SELF-MANAGED SUPER FUND GUIDE 2017
Member's investment profile
Keep it simple
Chapter 5 - Investments in an SMSF
One of the main advantages of a self managed superannuation fund is that the trustees are in control of the investments made by that fund.
The rules governing self managed superannuation stipulate that a fund must have an investment strategy. You can learn more about these rules by watching this short video from the Australian tax office:
The Member’s Investment Profile
When developing an investment strategy, the first thing to consider is the members’ investment profile. Put simply, an investment profile is a way of establishing the level of risk that a member is prepared to undertake in the pursuit of investment returns. As a general proposition, higher returns are related with an increased risk of a negative return – which is a fancy way of saying ‘losing money.’
Investment profiles lie on a spectrum. At one end of the spectrum is what is known as a ‘conservative’ investment profile. As this name suggests, a conservative strategy aims to minimise the risk of losing money. Conservative investors tend to prefer investments such as cash and cash equivalents over riskier assets such as property or equities. At the other end of the spectrum is what is known as a ‘high growth’ investment profile. Under a high growth investment strategy, investments such as equities or property, with their potential for greater returns, are typically preferred.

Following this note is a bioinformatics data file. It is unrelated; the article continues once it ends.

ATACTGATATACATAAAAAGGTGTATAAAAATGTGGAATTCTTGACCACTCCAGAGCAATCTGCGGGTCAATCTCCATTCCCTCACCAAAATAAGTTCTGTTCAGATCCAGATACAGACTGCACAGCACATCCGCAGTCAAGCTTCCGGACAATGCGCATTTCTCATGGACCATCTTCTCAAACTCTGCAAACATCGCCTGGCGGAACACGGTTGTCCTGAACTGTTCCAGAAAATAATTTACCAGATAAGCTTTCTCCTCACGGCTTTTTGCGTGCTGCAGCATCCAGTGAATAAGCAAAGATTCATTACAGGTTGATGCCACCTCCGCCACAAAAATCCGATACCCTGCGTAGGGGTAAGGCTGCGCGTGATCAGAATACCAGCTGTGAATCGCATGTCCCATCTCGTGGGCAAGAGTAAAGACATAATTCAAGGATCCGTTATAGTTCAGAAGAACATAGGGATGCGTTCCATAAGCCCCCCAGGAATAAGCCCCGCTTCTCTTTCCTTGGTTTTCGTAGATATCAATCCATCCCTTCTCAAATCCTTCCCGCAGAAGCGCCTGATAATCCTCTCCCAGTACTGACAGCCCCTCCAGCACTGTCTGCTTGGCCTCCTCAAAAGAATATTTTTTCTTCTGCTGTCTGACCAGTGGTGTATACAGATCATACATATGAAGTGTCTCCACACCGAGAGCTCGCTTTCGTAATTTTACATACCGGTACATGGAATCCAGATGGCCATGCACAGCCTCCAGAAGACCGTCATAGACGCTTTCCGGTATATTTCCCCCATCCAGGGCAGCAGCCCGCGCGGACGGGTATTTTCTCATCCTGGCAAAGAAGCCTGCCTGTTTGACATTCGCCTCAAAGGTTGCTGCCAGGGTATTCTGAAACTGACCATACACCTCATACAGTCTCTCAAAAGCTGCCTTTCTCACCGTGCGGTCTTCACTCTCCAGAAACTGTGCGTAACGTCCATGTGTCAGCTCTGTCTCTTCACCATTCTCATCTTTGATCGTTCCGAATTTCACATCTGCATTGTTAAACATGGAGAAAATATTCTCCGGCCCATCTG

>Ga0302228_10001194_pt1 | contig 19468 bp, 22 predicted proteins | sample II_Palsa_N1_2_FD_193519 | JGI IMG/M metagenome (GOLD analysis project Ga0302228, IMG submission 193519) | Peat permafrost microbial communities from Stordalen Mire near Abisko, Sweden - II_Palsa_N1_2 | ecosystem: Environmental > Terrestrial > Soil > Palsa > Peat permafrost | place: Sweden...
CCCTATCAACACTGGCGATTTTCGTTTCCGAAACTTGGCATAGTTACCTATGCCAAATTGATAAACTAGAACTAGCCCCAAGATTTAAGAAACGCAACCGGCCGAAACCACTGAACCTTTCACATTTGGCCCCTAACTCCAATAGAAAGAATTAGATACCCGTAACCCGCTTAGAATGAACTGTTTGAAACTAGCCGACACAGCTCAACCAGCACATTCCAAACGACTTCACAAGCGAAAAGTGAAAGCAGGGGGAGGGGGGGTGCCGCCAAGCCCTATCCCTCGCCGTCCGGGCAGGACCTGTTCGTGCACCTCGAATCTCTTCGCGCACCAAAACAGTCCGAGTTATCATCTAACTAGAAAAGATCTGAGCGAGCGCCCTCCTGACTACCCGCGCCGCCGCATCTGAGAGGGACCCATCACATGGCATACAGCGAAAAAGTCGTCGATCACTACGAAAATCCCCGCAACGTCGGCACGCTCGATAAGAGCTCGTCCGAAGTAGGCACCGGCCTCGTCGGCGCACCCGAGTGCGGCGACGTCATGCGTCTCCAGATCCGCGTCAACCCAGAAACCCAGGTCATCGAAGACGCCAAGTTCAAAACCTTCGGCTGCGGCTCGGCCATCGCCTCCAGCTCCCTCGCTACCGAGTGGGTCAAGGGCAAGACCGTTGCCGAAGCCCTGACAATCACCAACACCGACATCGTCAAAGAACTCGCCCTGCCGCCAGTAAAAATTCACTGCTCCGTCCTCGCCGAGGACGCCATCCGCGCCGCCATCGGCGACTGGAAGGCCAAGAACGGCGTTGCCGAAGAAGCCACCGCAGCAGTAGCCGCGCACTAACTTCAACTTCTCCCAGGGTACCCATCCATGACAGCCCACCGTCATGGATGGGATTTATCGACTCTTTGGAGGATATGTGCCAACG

Put very generally, the preferred investment profile is most influenced by how soon an investor is going to need the money under investment. If money is needed in the short-term, a conservative investment profile is typically applied. If money is not needed until the very long term, then a high growth strategy generally makes more sense.
It is worth remembering that superannuation assets are different to other forms of assets that the person may have. The main difference is that assets held within superannuation are preserved until the member reaches preservation age. In addition, assets held within superannuation are intended to finance a retirement, which may last 20 years or more.
As a result, people frequently underestimate how long-term – and therefore how growth oriented – the investment strategy for their superannuation benefits should be. Generally speaking, people can tend to convert their superannuation investments to a conservative profile too soon.
For example, consider a newly married couple, both aged 30, who are saving to purchase a family home. The couple have $50,000 in personal savings and $20,000 in superannuation benefits. The $50,000 of personal savings will be used as a deposit for a home. Therefore, this money should only be invested in very conservative investments such as a bank account, where the risk of losing money in the short-term is low.
But superannuation is different. This couple cannot access their superannuation for at least 25 years. Therefore, a conservative strategy makes no sense for the money held in superannuation. That money would more typically be invested in some form of high growth option.
In this way, the same person can have two or more investment profiles for different elements of their financial management.